‘When you realize that in the world, there has been done a lot in this area – in the area of inclusion; and when you realize that with the group of amazing guys, we are taking initial steps, it is surely difficult. It is difficult in all senses: organizational, financial. I get the same feeling, if, for example, I am thrilled about something personal. Of course, there’s lots of fears and responsibility, however, this gives us a stimulus – we are determined to reach the aims. We not only develop the process but we also have a goal – the play that we hope to put on in 2019, and invite an audience,’ explains Yelena Vovnova.
About motivation of the audience
‘An audience might have different types of motivation: somebody comes out of curiosity, somebody out of fear – how can you do it with such people. People are sometimes afraid to give their hand to a person with Down syndrome, being afraid of catching it,’ says Yelena Vovnova.
‘It would be good if people visit us like any other theatre, not being cautious that it is an inclusive theatre as if they visit the Lermontov or Auezov theatre. Here they can get more impressions as the Kazakhstani theatre is built on an idea, but here there is no plot, there is no idea. So far. Our three-four performances that we’ve already had were not connected by any idea. They were connected by very sensual things, from which people get some emotional outburst. Probably they don’t get it in a professional theatre where they watch a play with mind,’ adds Yelena Taimatova.
‘There are such things which you can articulate in a professional sense. For example, organic existence. People who watch a play, no matter what background, education and needs they have, they catch these subtle things: the truth and untruth of existence. We have no initial pattern which exists in a professional theatre – a final script. Who knows we might have it one day but don’t have it for the time being. Behind the script, all other patterns hide, actors themselves hide behind the script. We haven’t got it. We expose the inside of the process, which is why we don’t play either Shakespeare or Chekhov. We exist here and now. I haven’t got a script, but I’ve got my body, some sound production, there is the most precious one – contact. It is a difference between looking and seeing, listening and hearing. The dramatic composition itself is based on another layer – on the contact layer,’ goes on Vovnova.
‘It all happens on instinct,’ says Dzvonik. ‘When the audience is watching, they perceive everything: the text, movement. If it corresponds to the audience’s idea of the truth, the audience gets emotionally involved. The process itself produces the dramatic art. Going onto the platform, you don’t know what will happen the next second. This is how ideally should be in a professional theatre as well.’
About how the actors change
‘The very important technical matter we are working on is demonstration of your will. Everybody started to have this issue: both professional and amateur actors in their theatre education, have such an executive function – they do what they are said; they stand where they are put. In this regard, we work a lot to avoid it: if I want to do something, I do it. It relates to everybody,’ explains Dzvonik.
‘This relates especially to our guys because they are protected too much, they are overprotected,’ Yelena Vovnova gathers up the thread of the story. ‘Here they find themselves on their own. They have to take a decision – whether to go onto the platform, or leave it; whether to do this exercise or not. This influences their life as a whole. While talking to their parents, we find out that they bring this independence home. Masha, for example, tells her Mum herself ‘Mum, don’t pack my theatre bag, I know myself what sneakers to put in it.’ In other words, they bring home the independence needed for the creative process.’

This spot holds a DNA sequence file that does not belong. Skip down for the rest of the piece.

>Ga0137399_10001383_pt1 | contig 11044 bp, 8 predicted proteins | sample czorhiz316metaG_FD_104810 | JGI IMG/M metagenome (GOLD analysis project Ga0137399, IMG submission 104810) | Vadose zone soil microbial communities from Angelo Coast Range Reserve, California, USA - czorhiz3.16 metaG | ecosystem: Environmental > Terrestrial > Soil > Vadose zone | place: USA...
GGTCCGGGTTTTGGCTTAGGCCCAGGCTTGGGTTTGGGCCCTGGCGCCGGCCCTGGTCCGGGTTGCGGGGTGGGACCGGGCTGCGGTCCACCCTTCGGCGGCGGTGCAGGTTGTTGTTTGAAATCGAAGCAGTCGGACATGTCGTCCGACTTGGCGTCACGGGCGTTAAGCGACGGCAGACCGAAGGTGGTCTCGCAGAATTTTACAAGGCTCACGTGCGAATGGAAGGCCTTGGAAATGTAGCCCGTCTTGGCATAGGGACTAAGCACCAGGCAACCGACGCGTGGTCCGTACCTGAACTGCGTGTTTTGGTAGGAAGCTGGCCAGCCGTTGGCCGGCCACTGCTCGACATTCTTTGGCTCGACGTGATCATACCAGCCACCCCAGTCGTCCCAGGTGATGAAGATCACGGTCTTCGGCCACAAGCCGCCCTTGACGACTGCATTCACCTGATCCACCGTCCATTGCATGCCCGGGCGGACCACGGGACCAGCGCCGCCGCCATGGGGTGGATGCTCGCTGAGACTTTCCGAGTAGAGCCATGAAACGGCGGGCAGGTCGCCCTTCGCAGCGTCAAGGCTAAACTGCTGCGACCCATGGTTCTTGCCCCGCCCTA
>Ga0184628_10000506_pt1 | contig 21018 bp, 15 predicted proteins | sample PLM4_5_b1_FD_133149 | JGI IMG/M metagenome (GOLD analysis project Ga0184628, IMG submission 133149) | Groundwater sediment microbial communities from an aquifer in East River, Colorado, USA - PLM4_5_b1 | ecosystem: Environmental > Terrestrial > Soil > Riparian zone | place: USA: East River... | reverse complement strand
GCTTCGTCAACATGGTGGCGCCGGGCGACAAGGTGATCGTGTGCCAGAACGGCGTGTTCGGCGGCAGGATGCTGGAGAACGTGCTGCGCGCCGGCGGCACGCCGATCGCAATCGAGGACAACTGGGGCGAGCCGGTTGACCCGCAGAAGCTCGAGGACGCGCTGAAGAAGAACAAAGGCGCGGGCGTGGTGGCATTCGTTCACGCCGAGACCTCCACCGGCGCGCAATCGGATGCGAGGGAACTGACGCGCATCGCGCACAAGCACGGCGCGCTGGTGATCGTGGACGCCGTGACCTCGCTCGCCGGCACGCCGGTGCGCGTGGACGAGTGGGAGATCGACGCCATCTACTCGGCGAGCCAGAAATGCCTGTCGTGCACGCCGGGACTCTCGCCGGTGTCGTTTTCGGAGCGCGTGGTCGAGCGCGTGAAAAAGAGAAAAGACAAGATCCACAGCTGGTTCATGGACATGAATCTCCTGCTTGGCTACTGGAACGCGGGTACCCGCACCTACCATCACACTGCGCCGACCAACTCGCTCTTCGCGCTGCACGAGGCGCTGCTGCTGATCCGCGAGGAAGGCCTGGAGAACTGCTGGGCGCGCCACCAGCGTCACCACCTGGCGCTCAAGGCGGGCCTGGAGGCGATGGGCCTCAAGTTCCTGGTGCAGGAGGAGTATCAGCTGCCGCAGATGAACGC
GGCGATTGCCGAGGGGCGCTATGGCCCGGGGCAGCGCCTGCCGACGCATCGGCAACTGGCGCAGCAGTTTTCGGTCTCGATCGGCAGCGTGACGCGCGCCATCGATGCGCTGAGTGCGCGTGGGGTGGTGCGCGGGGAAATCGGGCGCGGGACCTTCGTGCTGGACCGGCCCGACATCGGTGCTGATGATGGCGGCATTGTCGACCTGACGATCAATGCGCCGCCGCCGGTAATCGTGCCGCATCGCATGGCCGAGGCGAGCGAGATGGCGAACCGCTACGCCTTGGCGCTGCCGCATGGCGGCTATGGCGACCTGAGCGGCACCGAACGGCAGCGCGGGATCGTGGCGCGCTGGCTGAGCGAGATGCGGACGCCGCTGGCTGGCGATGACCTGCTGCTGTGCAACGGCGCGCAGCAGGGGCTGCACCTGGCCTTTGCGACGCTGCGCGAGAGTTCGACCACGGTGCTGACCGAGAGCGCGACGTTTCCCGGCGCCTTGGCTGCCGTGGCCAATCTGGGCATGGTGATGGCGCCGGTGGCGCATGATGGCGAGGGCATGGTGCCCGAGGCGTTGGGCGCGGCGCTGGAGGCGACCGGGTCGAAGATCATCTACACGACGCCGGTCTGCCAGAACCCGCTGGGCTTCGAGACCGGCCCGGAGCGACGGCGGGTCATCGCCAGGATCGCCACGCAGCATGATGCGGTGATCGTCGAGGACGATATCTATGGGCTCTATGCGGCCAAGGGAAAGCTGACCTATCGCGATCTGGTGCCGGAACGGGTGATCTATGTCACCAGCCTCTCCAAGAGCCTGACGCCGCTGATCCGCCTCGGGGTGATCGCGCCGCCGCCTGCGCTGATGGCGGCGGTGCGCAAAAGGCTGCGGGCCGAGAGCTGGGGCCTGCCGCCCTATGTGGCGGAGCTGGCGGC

Alina Abilkalam actress of the “Asabalar” and “Teatr Sosedei” theatres talks about how the theatre changes the guys:
‘The guys start to look after us, take care of, protect, help and show us where to go and what to do. In life, everybody cares for them, but here they have an opportunity to be in this role. I think, this is an invaluable experience. In our theatre we don’t have such a thing when some actors tell what to do and the others do it. Our roles always change, the man happens to learn to take other roles which he was just not given before. Not because he can’t take care of others and help, but because they didn’t let him.’
Certainly, these changes happened not only to the guys with mental disabilities. For instance, programmer and director of the theatre “Asabalar” Artur Aslanyan tells about how he has learnt to feel the emotional state of other people:
‘After our classes, I started to take most things easy. So as a director, I did work as if we were storming the Maginot line blitzkrieg. And now I see that you can ‘storm the Maginot line’ not after five minutes but later, having had tea first. I see when people are tired, when it’s time to switch to something else. Also, I’ve understood that everyone has their own processes and you have to maneuvre among them.’
‘In fact, we go to the society, and after classes here, you become softer, calmer. I drive, and sometimes I am driving on the road and swearing, and then I think I work at the inclusive theatre, I calmly accept a person who completely breaks all the rules, which I set out here. So why can’t I accept a person who is driving on the same road? At this point, all the borders on any grounds disappear. You learn to accept a person as he is. First and foremost, this makes your life comfortable,’ concludes Yelena Taimatova.
Note: the theatre troupe of the lab ‘Literal Action’ consists of 24 people. 12 people are the theatre actors and 12 – individuals with Down syndrome и autism spectre disorder from the “DOM”, “ARDI”, “RUH”, “KUN BALA” Foundations. The minimum age of the participants – 23 y.o.
In June, the troupe finishes the season on 21 June with the performance in the space “Transforma”.